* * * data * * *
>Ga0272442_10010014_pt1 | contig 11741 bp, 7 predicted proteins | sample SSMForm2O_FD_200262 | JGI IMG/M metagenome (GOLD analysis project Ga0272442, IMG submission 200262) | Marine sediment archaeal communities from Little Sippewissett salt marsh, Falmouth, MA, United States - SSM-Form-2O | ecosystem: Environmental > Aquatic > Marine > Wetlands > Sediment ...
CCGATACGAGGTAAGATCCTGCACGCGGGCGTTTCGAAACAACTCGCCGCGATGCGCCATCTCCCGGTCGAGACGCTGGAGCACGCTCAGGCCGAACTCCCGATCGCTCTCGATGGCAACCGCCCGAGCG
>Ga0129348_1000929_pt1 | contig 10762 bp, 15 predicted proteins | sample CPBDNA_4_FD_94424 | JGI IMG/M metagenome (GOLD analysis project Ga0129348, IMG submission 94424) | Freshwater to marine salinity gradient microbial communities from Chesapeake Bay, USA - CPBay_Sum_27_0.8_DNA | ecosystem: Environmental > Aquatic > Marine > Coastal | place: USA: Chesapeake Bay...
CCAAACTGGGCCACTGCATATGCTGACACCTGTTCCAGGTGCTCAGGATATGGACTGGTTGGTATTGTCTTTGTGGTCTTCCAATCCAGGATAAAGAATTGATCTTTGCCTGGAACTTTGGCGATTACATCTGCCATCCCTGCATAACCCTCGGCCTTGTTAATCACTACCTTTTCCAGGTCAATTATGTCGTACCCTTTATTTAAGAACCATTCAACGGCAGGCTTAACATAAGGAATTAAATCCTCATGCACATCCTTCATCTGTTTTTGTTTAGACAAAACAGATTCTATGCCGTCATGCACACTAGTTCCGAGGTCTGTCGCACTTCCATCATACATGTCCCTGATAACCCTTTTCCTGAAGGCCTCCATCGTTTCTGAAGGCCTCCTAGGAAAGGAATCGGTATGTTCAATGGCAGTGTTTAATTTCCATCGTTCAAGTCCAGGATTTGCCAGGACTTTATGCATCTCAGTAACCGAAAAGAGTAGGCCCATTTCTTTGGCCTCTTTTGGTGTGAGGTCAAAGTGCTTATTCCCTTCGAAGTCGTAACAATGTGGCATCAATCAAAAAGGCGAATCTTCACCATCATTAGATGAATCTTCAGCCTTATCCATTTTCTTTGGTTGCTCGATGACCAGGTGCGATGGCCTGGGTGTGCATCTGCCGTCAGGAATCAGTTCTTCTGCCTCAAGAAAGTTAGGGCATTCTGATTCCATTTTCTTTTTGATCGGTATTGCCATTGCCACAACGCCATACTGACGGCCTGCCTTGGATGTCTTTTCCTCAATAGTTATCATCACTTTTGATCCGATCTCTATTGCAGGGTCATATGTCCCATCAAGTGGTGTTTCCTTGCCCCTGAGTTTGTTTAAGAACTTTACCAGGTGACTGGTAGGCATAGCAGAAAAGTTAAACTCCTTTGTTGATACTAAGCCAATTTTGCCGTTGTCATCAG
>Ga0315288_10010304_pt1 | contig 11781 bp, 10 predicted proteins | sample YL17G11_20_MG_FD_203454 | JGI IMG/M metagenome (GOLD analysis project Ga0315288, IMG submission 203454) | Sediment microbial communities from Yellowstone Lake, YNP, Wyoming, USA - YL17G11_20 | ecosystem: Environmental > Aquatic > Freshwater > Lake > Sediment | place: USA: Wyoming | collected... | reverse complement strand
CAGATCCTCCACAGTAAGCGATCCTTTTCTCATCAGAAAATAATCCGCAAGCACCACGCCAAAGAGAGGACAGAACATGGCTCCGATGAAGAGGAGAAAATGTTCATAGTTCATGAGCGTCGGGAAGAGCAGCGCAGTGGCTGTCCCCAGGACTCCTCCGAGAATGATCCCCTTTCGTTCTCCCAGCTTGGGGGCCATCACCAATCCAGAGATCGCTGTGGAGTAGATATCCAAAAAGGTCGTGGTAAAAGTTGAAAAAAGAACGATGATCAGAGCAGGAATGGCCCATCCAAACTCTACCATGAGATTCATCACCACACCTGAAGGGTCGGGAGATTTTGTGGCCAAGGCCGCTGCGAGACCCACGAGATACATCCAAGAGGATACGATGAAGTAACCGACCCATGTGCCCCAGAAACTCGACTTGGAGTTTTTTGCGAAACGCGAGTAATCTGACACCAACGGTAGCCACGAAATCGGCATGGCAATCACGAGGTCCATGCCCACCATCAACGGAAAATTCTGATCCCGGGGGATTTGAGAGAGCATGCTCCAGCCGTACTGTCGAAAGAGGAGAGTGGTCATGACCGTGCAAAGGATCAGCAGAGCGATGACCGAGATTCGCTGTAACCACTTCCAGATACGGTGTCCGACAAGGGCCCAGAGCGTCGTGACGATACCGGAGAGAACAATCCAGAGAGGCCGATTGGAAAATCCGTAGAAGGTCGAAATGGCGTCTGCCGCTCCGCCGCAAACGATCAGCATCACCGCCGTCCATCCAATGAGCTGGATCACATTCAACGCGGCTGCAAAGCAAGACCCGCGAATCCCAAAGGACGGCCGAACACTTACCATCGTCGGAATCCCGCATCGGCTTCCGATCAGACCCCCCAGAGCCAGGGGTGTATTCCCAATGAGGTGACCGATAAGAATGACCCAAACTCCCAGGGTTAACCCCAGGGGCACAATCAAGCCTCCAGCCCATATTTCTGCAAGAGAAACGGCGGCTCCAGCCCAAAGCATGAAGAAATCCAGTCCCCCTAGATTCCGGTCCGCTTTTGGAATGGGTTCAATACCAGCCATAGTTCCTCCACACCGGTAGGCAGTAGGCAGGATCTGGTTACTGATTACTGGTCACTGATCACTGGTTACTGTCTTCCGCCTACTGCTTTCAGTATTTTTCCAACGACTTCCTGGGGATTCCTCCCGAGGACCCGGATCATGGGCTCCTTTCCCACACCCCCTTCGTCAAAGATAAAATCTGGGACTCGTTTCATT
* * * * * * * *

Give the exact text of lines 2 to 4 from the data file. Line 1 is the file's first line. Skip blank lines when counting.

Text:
CCGATACGAGGTAAGATCCTGCACGCGGGCGTTTCGAAACAACTCGCCGCGATGCGCCATCTCCCGGTCGAGACGCTGGAGCACGCTCAGGCCGAACTCCCGATCGCTCTCGATGGCAACCGCCCGAGCG
>Ga0129348_1000929_pt1 | contig 10762 bp, 15 predicted proteins | sample CPBDNA_4_FD_94424 | JGI IMG/M metagenome (GOLD analysis project Ga0129348, IMG submission 94424) | Freshwater to marine salinity gradient microbial communities from Chesapeake Bay, USA - CPBay_Sum_27_0.8_DNA | ecosystem: Environmental > Aquatic > Marine > Coastal | place: USA: Chesapeake Bay...
CCAAACTGGGCCACTGCATATGCTGACACCTGTTCCAGGTGCTCAGGATATGGACTGGTTGGTATTGTCTTTGTGGTCTTCCAATCCAGGATAAAGAATTGATCTTTGCCTGGAACTTTGGCGATTACATCTGCCATCCCTGCATAACCCTCGGCCTTGTTAATCACTACCTTTTCCAGGTCAATTATGTCGTACCCTTTATTTAAGAACCATTCAACGGCAGGCTTAACATAAGGAATTAAATCCTCATGCACATCCTTCATCTGTTTTTGTTTAGACAAAACAGATTCTATGCCGTCATGCACACTAGTTCCGAGGTCTGTCGCACTTCCATCATACATGTCCCTGATAACCCTTTTCCTGAAGGCCTCCATCGTTTCTGAAGGCCTCCTAGGAAAGGAATCGGTATGTTCAATGGCAGTGTTTAATTTCCATCGTTCAAGTCCAGGATTTGCCAGGACTTTATGCATCTCAGTAACCGAAAAGAGTAGGCCCATTTCTTTGGCCTCTTTTGGTGTGAGGTCAAAGTGCTTATTCCCTTCGAAGTCGTAACAATGTGGCATCAATCAAAAAGGCGAATCTTCACCATCATTAGATGAATCTTCAGCCTTATCCATTTTCTTTGGTTGCTCGATGACCAGGTGCGATGGCCTGGGTGTGCATCTGCCGTCAGGAATCAGTTCTTCTGCCTCAAGAAAGTTAGGGCATTCTGATTCCATTTTCTTTTTGATCGGTATTGCCATTGCCACAACGCCATACTGACGGCCTGCCTTGGATGTCTTTTCCTCAATAGTTATCATCACTTTTGATCCGATCTCTATTGCAGGGTCATATGTCCCATCAAGTGGTGTTTCCTTGCCCCTGAGTTTGTTTAAGAACTTTACCAGGTGACTGGTAGGCATAGCAGAAAAGTTAAACTCCTTTGTTGATACTAAGCCAATTTTGCCGTTGTCATCAG